FOR IMMEDIATE RELEASE
Dermody welcomes ruling that restores local authority
HARRISBURG, July 26 – House Democratic Leader Frank Dermody said today’s court decision to overturn significant portions of the state’s Marcellus Shale impact fee law is a resounding victory for all Pennsylvania residents.
Dermody particularly welcomed the Commonwealth Court’s rejection of the law’s override of local zoning powers. With this ruling, the longstanding authority of municipalities to regulate land uses within their boundaries is preserved.
“The preemption of local zoning power was one of the most objectionable parts of this sham Marcellus Shale law which was pushed through by Republicans and signed by Governor Corbett in February,” Dermody said. “It stripped away the zoning rights of every local community in the state.”
“The court carefully weighed testimony on this question and made the correct decision to restore the rights of municipalities and put zoning back in the hands of local officials where it belongs,” he said.
“This will not hurt the ability of natural gas drillers to conduct their operations. It simply affirms that these companies don’t get the special treatment that the governor tried to ensure for them in Act 13. They have to comply with local zoning ordinances just like everybody else.”
In May, House Democrats introduced the Marcellus Compact, six bills designed to fix the worst flaws of the Marcellus Shale law. Dermody sponsored a bill (H.B. 2412) that would restore the rights of municipalities to determine how natural-gas drilling and related activities can be zoned in their communities.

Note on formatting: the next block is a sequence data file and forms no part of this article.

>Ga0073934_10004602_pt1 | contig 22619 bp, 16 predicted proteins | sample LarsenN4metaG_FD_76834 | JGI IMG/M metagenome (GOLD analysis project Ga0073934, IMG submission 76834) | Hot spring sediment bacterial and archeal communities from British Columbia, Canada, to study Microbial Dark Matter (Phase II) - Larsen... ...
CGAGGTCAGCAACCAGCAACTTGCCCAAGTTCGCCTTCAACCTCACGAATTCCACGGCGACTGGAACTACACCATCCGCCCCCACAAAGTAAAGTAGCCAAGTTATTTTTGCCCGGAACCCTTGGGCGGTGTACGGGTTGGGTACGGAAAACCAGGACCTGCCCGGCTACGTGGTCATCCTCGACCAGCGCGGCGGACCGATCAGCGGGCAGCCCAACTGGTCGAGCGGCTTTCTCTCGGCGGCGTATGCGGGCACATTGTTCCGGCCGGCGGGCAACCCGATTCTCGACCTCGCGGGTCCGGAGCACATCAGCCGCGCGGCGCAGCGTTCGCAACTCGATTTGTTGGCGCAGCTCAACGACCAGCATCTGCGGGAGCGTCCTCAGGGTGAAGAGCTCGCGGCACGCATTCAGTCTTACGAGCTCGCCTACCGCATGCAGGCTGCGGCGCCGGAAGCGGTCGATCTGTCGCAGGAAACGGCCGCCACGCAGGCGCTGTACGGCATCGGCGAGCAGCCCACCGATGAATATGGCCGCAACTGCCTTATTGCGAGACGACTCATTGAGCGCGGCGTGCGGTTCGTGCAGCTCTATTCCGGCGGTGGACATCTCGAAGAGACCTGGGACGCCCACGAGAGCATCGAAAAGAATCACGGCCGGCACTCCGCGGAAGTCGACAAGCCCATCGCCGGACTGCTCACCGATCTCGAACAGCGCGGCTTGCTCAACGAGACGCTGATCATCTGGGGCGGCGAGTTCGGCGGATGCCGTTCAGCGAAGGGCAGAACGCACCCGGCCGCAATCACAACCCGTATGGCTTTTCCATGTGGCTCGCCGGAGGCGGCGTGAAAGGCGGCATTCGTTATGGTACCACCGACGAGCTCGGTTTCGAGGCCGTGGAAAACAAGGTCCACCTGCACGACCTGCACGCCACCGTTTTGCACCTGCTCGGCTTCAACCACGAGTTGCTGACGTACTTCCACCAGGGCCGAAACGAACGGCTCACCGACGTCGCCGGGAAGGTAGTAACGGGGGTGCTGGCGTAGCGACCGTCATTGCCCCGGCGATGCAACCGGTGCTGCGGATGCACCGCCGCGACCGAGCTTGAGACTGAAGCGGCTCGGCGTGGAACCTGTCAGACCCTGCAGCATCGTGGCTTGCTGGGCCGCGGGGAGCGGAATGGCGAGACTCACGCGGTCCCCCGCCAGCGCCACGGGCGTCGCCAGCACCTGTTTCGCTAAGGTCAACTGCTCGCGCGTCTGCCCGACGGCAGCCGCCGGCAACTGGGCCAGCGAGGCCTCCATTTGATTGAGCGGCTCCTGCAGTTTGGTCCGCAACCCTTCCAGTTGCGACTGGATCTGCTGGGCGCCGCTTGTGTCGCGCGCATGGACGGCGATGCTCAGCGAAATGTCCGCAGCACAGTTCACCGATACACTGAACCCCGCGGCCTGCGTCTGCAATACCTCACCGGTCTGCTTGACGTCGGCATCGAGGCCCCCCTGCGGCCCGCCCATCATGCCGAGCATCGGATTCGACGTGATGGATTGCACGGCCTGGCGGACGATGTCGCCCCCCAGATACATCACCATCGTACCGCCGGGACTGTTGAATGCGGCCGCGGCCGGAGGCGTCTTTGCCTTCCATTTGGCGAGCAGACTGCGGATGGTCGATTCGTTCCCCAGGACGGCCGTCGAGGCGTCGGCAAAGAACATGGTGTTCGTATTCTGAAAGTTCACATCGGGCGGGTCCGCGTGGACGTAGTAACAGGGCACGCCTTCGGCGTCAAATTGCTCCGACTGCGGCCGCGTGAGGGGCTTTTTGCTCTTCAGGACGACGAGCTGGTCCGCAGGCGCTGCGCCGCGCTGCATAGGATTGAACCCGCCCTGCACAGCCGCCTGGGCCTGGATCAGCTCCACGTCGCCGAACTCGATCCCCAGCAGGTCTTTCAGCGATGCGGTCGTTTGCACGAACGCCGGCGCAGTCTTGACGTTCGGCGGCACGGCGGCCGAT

The court’s decision addresses that concern but because the Corbett administration still might appeal, Dermody will continue to push for passage of his bill to protect the rights of all local residents.
“Development of the Marcellus Shale natural gas reserves is bringing jobs and business to many communities,” Dermody said. “But it’s crucial that the drilling industry respects local zoning ordinances and is regulated so that the environment and neighbors are protected.
“Today’s ruling was a huge victory because without local control, people living anywhere in Pennsylvania would be unable to prevent a drilling rig or compressor station from being built next to a school, day care center, playground or church,” he said.
The court’s majority opinion specifically said the law “violates substantive due process because it does not protect the interests of neighboring property owners from harm, alters the character of neighborhoods and makes irrational classifications.” (page 33)
Dermody noted that the House had a chance to repair the part of the law found to be unconstitutional on June 21 when he offered an amendment to another bill to address the zoning question. The Republican majority voted not to consider the amendment.
“The court struck an important blow to stop a small group of multi-billion-dollar, out-of-state oil and natural gas conglomerates from riding roughshod over Pennsylvania residents, families and whole communities,” Dermody said.
CONTACT: Bill Patton